Counterparts, probable selves, fragment personalities

Could someone give a brief summary of the differences between these 3? Thank you

Hey! That’s a great question!
Hopefully someone more qualified will be along to answer it soon, but in the meantime I can offer a partial explanation.

The Self as Seth explains it is a conscious conglomeration of psychological counterparts, each of which is involved with its own reality and existence. Each counterpart it’s almost like a project of the larger self. It’s possible (even likely) that you know some counterparts of your larger Self.

A probable self is byproduct of the ever-expanding and infinite nature of reality. Essentially, any version of yourself that could exist does exist and does so in its own reality. Basically, probable selves are the denizens of an extraordinarily complex Multiverse.

Personality fragments are harder to explain. In a way, every thought (and counterpart and probable self, etc.) Is a fragment of the larger gestalt of Self. Sometimes a fragment develops its own needs and wants and fragments off from the main personality in order to satisfy those needs and wants. If it is very strong can potentially develop into a larger self on its own terms.

I hight recommend checking out the wonderful Finding Seth tool at https://findingseth.com/

Given the fluid nature of consciousness that Seth describes, all of the many terms can be somewhat limiting I think. However, I will give it a stab.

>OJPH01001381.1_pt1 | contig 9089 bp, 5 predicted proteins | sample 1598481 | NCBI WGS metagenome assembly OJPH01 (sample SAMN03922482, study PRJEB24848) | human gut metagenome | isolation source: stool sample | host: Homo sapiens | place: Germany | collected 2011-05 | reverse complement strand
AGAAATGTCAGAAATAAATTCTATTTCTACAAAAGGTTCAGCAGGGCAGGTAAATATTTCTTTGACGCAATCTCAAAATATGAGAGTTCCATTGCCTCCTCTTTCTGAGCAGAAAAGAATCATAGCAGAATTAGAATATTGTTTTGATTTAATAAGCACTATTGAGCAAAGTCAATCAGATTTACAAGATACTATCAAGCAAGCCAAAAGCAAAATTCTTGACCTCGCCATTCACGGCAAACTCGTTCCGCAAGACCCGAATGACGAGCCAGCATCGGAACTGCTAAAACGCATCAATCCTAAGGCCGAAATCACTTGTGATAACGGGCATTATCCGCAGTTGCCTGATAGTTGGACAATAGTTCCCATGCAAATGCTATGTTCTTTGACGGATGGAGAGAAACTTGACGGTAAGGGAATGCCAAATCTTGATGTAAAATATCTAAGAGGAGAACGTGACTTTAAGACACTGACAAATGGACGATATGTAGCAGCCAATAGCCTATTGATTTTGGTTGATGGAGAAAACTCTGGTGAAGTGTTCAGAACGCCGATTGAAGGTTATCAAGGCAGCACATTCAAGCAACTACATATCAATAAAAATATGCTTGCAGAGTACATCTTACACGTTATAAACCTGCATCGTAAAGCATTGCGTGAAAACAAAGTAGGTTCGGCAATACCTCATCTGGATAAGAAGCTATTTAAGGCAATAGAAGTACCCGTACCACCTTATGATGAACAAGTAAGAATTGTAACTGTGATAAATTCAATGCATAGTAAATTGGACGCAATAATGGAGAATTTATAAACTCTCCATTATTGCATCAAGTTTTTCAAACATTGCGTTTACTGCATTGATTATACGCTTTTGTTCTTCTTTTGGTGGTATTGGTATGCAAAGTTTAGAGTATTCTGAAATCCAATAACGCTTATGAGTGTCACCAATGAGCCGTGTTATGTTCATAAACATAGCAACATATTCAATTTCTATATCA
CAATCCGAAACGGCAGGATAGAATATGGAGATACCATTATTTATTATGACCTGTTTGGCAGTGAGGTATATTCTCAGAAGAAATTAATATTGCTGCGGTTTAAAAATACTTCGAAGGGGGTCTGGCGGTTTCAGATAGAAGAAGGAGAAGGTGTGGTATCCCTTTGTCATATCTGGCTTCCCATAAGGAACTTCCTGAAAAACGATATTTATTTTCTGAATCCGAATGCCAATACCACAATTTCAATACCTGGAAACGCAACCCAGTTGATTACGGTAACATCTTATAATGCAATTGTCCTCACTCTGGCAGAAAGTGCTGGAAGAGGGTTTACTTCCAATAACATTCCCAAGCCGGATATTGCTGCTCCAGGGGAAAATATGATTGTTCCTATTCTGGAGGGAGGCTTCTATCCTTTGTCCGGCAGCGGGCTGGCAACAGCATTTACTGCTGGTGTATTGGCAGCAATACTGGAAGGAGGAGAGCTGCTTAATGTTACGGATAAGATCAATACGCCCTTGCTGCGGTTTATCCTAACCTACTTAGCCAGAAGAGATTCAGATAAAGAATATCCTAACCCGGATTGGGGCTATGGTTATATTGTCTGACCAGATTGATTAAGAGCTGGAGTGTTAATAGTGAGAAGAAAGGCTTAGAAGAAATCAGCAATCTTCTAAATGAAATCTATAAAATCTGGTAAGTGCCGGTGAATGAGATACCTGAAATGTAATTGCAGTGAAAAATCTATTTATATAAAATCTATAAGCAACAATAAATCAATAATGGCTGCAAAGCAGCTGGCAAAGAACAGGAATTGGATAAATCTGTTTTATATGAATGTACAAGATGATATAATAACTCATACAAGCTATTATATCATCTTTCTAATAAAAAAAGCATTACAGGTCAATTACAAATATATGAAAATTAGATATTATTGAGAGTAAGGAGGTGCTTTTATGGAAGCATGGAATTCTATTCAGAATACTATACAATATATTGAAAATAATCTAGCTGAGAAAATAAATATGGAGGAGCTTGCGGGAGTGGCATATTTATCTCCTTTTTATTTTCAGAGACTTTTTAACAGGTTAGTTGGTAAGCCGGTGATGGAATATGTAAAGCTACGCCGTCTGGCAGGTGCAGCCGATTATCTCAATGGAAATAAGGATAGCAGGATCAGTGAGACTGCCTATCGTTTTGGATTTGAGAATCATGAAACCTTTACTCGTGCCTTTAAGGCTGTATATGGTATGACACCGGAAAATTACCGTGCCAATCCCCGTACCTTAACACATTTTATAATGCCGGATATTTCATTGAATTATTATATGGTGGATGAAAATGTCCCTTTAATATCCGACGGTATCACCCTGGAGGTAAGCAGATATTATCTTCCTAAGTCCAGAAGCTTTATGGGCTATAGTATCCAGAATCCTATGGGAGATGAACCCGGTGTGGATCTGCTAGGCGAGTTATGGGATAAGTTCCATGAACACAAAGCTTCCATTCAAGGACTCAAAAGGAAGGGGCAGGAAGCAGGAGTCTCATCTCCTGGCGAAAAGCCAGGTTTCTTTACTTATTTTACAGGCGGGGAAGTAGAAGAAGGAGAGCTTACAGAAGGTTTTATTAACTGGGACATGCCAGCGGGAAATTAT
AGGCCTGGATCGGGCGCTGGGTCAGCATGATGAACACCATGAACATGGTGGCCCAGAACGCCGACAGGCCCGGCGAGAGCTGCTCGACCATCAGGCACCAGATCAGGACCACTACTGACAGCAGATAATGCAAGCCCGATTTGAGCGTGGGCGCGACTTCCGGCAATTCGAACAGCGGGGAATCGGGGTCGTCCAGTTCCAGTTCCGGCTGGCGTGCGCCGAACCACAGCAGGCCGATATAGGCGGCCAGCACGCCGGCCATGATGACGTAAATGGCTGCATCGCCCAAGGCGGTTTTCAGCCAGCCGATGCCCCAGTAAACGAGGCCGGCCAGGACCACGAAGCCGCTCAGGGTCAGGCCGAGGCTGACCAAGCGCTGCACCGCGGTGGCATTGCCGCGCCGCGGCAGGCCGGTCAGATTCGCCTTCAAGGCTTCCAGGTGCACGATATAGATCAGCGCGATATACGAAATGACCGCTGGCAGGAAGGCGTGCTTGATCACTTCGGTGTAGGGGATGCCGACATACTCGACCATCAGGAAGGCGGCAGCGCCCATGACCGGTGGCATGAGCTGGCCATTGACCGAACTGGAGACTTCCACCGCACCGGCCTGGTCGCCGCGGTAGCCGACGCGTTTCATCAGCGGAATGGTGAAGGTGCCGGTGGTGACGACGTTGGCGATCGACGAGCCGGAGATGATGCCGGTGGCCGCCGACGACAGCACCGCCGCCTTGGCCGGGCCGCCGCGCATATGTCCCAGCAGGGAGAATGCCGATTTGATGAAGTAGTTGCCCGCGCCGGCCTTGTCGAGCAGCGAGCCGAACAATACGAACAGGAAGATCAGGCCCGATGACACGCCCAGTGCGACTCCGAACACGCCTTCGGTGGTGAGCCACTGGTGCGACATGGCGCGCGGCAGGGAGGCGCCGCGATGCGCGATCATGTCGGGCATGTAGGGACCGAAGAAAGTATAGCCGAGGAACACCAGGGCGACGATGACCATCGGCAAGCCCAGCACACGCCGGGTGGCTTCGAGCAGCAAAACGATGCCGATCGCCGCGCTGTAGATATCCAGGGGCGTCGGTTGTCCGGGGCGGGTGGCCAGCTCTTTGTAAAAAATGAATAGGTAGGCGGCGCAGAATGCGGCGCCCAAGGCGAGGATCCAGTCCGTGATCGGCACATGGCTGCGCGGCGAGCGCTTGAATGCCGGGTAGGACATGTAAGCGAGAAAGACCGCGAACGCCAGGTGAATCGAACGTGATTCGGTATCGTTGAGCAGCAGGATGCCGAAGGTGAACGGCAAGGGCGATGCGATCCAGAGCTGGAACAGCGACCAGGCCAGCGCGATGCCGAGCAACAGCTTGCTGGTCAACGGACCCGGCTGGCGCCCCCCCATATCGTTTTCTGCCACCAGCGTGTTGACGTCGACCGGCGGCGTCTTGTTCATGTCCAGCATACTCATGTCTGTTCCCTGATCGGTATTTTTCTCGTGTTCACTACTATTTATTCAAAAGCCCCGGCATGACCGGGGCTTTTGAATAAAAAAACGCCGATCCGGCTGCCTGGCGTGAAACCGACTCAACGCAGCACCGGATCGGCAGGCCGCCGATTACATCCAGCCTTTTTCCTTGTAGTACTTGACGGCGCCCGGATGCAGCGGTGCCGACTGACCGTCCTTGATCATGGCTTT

1. Probable Self. I do believe this coincides with the theory in Physics referred to as the Many Worlds Hypothesis. Simply put, for every action you take, every decision you make, there is another “you” taking a different “probable” action or making a different “probable” choice. This might be an infinite number of probable selves, or may be finite, this is not known.

  2. Fragment personality. A single mind can throw off a shoot, an offshoot, say from some strong urge to explore a specific characteristic of self more objectively. This fragment of one’s own mind could end up being a child, or a pet or I suppose even a lover. But the fragment is of the same self, expressed outward. I believe Seth would say that the fragment then takes on its own validity and trajectory.

  3. Counterpart. I believe this has to do with the “impressions” that strong emotional responses or thoughts can make. If you dwell on someone intently with strong emotions, you in fact send out a “counterpart” of yourself as Seth would say “beneath the intensity of matter”. But he also uses the word counterpart to talk about parts of the self that get thrown out into matter as well – physical counterparts.

Not very long, sorry but it’s a start! Thanks for your inquiry!